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From: "brian m. carlson" <>
To: <>
Cc: "Martin Ågren" <>
Subject: [PATCH v2 1/3] docs: explain why squash merges are broken with long-running branches
Date: Sun, 20 Sep 2020 23:22:29 +0000
Message-ID: <> (raw)
In-Reply-To: <>

In many projects, squash merges are commonly used, primarily to keep a
tidy history in the face of developers who do not use logically
independent, bisectable commits.  As common as this is, this tends to
cause significant problems when squash merges are used to merge
long-running branches due to the lack of any new merge bases.  Even very
experienced developers may make this mistake, so let's add a FAQ entry
explaining why this is problematic and explaining that regular merge
commits should be used to merge two long-running branches.

Signed-off-by: brian m. carlson <>
 Documentation/gitfaq.txt | 32 ++++++++++++++++++++++++++++++++
 1 file changed, 32 insertions(+)

diff --git a/Documentation/gitfaq.txt b/Documentation/gitfaq.txt
index 9cd7a592ac..51d305d58f 100644
--- a/Documentation/gitfaq.txt
+++ b/Documentation/gitfaq.txt
@@ -241,6 +241,38 @@ How do I know if I want to do a fetch or a pull?::
 	ignore the upstream changes.  A pull consists of a fetch followed
 	immediately by either a merge or rebase.  See linkgit:git-pull[1].
+Merging and Rebasing
+What kinds of problems can occur when merging long-lived branches with squash merges?::
+	In general, there are a variety of problems that can occur when using squash
+	merges to merge two branches multiple times.  These can include seeing extra
+	commits in `git log` output, with a GUI, or when using the `...` notation to
+	express a range, as well as the possibility of needing to re-resolve conflicts
+	again and again.
+When Git does a normal merge between two branches, it considers exactly three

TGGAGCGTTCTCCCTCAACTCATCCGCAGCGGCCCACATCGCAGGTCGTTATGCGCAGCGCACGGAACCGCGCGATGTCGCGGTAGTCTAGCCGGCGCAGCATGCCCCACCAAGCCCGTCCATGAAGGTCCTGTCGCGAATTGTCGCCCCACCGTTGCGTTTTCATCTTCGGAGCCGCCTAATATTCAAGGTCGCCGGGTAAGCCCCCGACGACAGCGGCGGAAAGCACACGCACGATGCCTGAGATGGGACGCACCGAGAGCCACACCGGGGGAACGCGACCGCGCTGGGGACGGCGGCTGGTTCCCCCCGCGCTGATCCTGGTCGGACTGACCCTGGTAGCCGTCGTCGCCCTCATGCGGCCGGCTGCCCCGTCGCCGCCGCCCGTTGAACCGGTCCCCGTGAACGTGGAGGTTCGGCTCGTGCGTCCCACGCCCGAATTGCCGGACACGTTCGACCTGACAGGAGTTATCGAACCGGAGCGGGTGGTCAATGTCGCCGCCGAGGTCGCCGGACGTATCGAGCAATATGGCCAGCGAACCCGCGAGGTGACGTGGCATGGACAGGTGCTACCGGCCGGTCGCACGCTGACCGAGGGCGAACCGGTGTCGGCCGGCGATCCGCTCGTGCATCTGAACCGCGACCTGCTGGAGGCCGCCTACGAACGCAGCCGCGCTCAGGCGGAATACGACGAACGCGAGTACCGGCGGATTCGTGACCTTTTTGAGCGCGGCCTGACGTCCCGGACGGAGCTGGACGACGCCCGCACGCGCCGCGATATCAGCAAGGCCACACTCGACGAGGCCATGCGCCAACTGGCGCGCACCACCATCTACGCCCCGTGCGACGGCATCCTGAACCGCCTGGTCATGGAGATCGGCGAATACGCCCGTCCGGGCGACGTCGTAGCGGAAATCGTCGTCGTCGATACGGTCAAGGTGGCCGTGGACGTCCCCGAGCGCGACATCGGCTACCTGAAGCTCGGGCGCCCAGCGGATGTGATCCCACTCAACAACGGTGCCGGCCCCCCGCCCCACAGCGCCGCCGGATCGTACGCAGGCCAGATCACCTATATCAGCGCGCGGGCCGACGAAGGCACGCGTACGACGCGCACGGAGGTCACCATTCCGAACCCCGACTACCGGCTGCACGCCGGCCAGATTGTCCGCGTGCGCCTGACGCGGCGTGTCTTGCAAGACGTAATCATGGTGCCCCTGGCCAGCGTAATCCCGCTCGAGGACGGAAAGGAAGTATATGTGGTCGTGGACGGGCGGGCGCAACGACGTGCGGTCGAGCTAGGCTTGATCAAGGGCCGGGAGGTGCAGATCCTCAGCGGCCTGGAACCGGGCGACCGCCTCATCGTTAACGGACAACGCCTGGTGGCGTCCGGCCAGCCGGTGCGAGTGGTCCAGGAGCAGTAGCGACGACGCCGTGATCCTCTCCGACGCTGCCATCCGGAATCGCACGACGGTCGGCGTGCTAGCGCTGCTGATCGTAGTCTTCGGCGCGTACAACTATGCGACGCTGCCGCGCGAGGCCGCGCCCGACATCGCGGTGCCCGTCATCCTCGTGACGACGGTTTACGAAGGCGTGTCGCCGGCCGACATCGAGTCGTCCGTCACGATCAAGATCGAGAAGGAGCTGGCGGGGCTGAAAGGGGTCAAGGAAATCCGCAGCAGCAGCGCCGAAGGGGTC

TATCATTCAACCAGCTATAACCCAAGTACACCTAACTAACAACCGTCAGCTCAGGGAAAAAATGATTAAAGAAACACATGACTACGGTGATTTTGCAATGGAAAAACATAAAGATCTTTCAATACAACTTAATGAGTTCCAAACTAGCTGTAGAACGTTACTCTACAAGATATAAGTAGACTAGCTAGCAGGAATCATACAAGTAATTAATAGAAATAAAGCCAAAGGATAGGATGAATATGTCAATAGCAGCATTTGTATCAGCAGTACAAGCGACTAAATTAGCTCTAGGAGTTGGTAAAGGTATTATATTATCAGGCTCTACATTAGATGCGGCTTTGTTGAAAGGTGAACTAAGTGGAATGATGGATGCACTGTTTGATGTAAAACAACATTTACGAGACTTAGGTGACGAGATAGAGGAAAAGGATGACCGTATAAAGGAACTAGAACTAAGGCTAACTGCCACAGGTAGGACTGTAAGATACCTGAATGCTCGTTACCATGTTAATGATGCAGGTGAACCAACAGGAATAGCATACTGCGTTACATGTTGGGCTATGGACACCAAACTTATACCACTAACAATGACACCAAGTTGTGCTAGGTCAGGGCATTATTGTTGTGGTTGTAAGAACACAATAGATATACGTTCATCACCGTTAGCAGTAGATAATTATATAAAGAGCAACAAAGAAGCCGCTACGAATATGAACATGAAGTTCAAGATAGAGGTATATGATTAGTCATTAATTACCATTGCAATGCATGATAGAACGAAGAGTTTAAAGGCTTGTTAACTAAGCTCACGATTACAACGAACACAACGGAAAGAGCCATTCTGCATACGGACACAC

+points: the two branches and a third commit, called the _merge base_, which is
+usually the common ancestor of the commits.  The result of the merge is the sum
+of the changes between the merge base and each head.  When you merge two
+branches with a regular merge commit, this results in a new commit which will
+end up as a merge base when they're merged again, because there is now a new
+common ancestor.  Git doesn't have to consider changes that occurred before the
+merge base, so you don't have to re-resolve any conflicts you resolved before.
+When you perform a squash merge, a merge commit isn't created; instead, the
+changes from one side are applied as a regular commit to the other side.  This
+means that the merge base for these branches won't have changed, and so when Git
+goes to perform its next merge, it considers all of the changes that it
+considered the last time plus the new changes.  That means any conflicts may
+need to be re-resolved.  Similarly, anything using the `...` notation in `git
+diff`, `git log`, or a GUI will result in showing all of the changes since the
+original merge base.
+As a consequence, if you want to merge two long-lived branches repeatedly, it's
+best to always use a regular merge commit.

  reply	other threads:[~2020-09-20 23:23 UTC|newest]

Thread overview: 13+ messages / expand[flat|nested]  mbox.gz  Atom feed  top
2020-09-12 20:48 [PATCH 0/3] FAQ entries for merges and modified files brian m. carlson
2020-09-12 20:48 ` [PATCH 1/3] docs: explain why squash merges are broken with long-running branches brian m. carlson
2020-09-13 15:05   ` Martin Ågren
2020-09-13 17:12     ` brian m. carlson
2020-09-12 20:48 ` [PATCH 2/3] docs: explain why reverts are not always applied on merge brian m. carlson
2020-09-13 15:12   ` Martin Ågren
2020-09-12 20:48 ` [PATCH 3/3] docs: explain how to deal with files that are always modified brian m. carlson
2020-09-13 15:13   ` Martin Ågren
2020-09-12 21:48 ` [PATCH 0/3] FAQ entries for merges and modified files Junio C Hamano
2020-09-20 23:22 ` [PATCH v2 " brian m. carlson
2020-09-20 23:22   ` brian m. carlson [this message]
2020-09-20 23:22   ` [PATCH v2 2/3] docs: explain why reverts are not always applied on merge brian m. carlson
2020-09-20 23:22   ` [PATCH v2 3/3] docs: explain how to deal with files that are always modified brian m. carlson

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